# Re: How do you teach fundamental logic to someone that doesn'tgrok it?

From: Jeff Bone (jbone@jump.net)
Date: Thu May 03 2001 - 21:52:54 PDT

Tony Berkman wrote:

> I have to disagree. Where does it say they are statements??? I am
> considering

Ahem, *assuming.*

> them Binary Random Variables over some unknown distribution

Assuming.

> in
> which case if B is a discreet Random Variable, even without knowing it's
> mass, you know a little bit more about A once you know that B is True.
>
> At 10:44 PM 5/3/01, John Hall wrote:
> >Similarly, if A => B and you know that B is true you have no idea whether A
> >is true or false. No information. None.
> >

I have to agree with John, Tony. Given the discussion, it was entirely obvious
that A => B meant "A implies B," with A and B being simple truth values. No need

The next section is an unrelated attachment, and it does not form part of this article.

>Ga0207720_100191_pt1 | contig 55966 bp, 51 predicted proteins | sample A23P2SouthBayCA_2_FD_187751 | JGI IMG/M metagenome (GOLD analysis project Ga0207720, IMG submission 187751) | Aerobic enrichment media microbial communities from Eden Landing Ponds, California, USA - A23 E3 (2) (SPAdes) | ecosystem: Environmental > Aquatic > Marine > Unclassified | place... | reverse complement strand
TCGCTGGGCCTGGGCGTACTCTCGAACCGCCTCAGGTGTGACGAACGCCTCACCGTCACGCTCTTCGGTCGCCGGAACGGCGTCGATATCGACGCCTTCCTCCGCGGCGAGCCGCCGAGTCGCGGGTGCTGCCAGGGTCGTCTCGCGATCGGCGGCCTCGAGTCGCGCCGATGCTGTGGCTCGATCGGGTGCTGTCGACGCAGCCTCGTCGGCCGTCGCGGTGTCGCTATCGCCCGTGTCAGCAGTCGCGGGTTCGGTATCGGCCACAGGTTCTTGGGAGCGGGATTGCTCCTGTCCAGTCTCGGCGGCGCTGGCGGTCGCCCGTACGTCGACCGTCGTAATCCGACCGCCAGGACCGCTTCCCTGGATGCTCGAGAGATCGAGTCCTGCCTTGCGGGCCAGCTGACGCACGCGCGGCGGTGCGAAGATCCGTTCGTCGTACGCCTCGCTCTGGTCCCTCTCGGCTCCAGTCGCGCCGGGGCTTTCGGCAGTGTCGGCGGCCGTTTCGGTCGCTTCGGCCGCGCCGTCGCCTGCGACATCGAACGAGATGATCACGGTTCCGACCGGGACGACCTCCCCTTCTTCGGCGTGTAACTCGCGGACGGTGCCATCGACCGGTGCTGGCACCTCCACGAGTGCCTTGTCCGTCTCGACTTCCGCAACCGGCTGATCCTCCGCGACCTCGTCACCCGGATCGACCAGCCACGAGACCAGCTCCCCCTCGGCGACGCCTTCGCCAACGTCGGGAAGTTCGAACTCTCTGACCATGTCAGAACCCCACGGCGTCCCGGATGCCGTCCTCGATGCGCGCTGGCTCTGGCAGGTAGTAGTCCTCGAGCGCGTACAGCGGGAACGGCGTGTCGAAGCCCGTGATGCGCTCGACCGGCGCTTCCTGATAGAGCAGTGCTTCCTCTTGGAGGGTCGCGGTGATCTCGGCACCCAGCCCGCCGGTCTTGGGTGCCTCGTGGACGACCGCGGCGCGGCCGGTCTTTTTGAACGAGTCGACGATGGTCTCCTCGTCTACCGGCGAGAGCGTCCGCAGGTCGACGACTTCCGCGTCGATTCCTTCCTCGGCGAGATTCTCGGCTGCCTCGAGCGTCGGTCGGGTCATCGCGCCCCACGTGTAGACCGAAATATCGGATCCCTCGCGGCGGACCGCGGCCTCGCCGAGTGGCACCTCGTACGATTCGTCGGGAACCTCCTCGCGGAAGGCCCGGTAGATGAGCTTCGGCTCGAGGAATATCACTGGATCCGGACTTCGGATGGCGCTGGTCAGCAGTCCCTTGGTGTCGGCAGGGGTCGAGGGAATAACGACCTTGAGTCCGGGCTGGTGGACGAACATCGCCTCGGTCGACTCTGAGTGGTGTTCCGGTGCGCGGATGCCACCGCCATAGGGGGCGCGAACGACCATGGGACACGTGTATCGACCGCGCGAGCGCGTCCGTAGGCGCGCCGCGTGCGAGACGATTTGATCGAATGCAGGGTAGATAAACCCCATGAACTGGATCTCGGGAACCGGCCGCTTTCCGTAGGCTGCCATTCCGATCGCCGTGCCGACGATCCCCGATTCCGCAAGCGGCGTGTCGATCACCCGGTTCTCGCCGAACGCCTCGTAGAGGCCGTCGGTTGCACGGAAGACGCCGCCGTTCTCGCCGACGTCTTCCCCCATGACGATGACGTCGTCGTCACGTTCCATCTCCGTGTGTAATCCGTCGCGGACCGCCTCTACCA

to make it more complex; always choose the smallest possible context for
interpretation of mathematical assertions. "Principle of Least Assumption" and
all that. No reason to assume that the logic of the system is nonmonotonic or
contextual unless we're told otherwise.

In straightforward (i.e., introductory) monotonic / symbolic logic, A => B, B
tells you nothing about A's truth value.

Tony does suggest a point, however, in that introducing statistical or other
relationships or facts about the quantities involved or other state makes the
problem more interesting. But then, that's moving towards information theory ---
very interesting indeed, but not something John has to figure out how to teach to
HS kids. (Unless he's very lucky.:-)

jb

PS - though in ASCII I would've said A --> B. ;-)

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